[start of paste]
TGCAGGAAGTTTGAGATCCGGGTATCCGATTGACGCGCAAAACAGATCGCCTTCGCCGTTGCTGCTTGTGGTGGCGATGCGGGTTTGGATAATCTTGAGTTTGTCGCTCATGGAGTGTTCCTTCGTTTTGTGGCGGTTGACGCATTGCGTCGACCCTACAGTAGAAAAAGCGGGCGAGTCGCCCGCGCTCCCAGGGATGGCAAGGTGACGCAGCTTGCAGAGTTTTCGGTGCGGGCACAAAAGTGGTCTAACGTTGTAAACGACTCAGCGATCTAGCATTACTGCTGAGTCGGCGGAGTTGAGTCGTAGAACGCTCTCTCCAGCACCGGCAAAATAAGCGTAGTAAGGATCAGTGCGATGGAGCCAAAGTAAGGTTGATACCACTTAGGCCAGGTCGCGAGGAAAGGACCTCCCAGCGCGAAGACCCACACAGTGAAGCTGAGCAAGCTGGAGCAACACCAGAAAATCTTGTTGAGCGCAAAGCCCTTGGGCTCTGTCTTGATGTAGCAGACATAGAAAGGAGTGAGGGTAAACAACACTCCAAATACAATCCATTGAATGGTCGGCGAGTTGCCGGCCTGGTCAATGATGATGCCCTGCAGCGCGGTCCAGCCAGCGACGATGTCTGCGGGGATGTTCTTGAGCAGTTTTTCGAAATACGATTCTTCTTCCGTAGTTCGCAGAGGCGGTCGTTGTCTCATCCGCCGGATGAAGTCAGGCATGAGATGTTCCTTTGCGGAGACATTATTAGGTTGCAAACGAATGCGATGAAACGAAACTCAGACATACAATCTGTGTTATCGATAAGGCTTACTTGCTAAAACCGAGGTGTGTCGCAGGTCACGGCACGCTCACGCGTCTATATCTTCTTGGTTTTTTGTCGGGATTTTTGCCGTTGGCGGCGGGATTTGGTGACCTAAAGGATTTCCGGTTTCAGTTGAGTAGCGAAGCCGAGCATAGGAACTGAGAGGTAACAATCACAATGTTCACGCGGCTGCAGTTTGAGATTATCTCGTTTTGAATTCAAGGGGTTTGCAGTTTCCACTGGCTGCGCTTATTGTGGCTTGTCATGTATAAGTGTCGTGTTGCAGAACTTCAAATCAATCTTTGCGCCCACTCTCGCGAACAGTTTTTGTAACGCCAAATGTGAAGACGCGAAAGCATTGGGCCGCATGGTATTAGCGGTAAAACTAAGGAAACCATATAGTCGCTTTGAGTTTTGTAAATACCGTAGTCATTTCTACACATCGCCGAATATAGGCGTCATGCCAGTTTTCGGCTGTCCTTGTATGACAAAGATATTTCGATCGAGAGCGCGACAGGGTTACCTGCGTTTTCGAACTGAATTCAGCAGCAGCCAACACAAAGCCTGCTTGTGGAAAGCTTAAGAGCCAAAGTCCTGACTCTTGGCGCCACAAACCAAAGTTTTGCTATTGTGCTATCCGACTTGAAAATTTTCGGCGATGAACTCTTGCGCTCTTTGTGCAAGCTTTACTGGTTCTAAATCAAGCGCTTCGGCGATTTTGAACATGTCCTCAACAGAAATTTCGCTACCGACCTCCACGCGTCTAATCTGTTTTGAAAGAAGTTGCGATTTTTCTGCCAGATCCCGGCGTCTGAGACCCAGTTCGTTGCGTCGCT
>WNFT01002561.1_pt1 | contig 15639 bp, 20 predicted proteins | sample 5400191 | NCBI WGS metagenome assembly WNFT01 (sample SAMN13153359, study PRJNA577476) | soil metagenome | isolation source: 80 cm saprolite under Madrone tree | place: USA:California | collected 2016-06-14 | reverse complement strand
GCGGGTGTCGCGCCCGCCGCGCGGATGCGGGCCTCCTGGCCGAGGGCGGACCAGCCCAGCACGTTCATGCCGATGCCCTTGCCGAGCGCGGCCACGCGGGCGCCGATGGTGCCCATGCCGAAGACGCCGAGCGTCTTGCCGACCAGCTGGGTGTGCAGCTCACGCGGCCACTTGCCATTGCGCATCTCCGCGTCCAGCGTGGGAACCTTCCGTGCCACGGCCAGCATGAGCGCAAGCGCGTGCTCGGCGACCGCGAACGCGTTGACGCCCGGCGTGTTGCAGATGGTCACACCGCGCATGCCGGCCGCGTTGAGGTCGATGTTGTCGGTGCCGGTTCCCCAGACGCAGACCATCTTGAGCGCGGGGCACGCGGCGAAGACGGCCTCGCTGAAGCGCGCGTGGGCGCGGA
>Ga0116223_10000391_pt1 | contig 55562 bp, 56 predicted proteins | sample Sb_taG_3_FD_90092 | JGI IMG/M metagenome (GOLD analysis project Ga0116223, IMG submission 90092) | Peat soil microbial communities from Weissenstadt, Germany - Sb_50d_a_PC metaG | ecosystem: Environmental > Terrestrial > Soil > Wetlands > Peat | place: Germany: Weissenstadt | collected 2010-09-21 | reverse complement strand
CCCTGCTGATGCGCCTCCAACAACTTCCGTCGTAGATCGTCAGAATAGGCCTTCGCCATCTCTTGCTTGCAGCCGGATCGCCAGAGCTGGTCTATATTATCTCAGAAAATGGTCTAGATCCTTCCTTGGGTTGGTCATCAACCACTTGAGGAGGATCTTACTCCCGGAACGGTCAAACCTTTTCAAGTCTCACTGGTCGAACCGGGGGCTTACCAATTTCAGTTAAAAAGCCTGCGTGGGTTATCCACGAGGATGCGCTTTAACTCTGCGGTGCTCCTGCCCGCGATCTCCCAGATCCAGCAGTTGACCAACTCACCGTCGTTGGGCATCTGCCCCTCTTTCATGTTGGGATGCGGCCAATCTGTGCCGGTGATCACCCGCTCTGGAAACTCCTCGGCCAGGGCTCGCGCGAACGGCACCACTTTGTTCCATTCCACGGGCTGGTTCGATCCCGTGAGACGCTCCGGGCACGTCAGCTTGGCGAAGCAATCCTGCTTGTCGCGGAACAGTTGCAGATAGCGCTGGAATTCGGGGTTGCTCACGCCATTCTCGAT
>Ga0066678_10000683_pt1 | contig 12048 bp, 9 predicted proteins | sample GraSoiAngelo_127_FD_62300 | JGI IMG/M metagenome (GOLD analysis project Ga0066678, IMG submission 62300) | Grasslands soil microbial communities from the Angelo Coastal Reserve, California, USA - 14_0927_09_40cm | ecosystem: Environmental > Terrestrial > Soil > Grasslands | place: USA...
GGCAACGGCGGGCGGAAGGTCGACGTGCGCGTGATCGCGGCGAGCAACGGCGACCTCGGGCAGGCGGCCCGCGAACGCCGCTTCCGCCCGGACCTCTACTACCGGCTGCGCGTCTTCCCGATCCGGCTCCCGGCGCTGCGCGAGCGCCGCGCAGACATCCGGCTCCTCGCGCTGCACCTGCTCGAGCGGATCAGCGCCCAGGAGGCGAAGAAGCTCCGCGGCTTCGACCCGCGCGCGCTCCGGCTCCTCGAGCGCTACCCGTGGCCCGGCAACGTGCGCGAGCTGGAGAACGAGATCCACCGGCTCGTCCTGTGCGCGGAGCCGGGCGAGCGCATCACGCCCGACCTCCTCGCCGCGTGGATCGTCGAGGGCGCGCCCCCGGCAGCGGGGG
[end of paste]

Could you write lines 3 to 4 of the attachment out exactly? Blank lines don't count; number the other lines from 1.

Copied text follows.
GCGGGTGTCGCGCCCGCCGCGCGGATGCGGGCCTCCTGGCCGAGGGCGGACCAGCCCAGCACGTTCATGCCGATGCCCTTGCCGAGCGCGGCCACGCGGGCGCCGATGGTGCCCATGCCGAAGACGCCGAGCGTCTTGCCGACCAGCTGGGTGTGCAGCTCACGCGGCCACTTGCCATTGCGCATCTCCGCGTCCAGCGTGGGAACCTTCCGTGCCACGGCCAGCATGAGCGCAAGCGCGTGCTCGGCGACCGCGAACGCGTTGACGCCCGGCGTGTTGCAGATGGTCACACCGCGCATGCCGGCCGCGTTGAGGTCGATGTTGTCGGTGCCGGTTCCCCAGACGCAGACCATCTTGAGCGCGGGGCACGCGGCGAAGACGGCCTCGCTGAAGCGCGCGTGGGCGCGGA
>Ga0116223_10000391_pt1 | contig 55562 bp, 56 predicted proteins | sample Sb_taG_3_FD_90092 | JGI IMG/M metagenome (GOLD analysis project Ga0116223, IMG submission 90092) | Peat soil microbial communities from Weissenstadt, Germany - Sb_50d_a_PC metaG | ecosystem: Environmental > Terrestrial > Soil > Wetlands > Peat | place: Germany: Weissenstadt | collected 2010-09-21 | reverse complement strand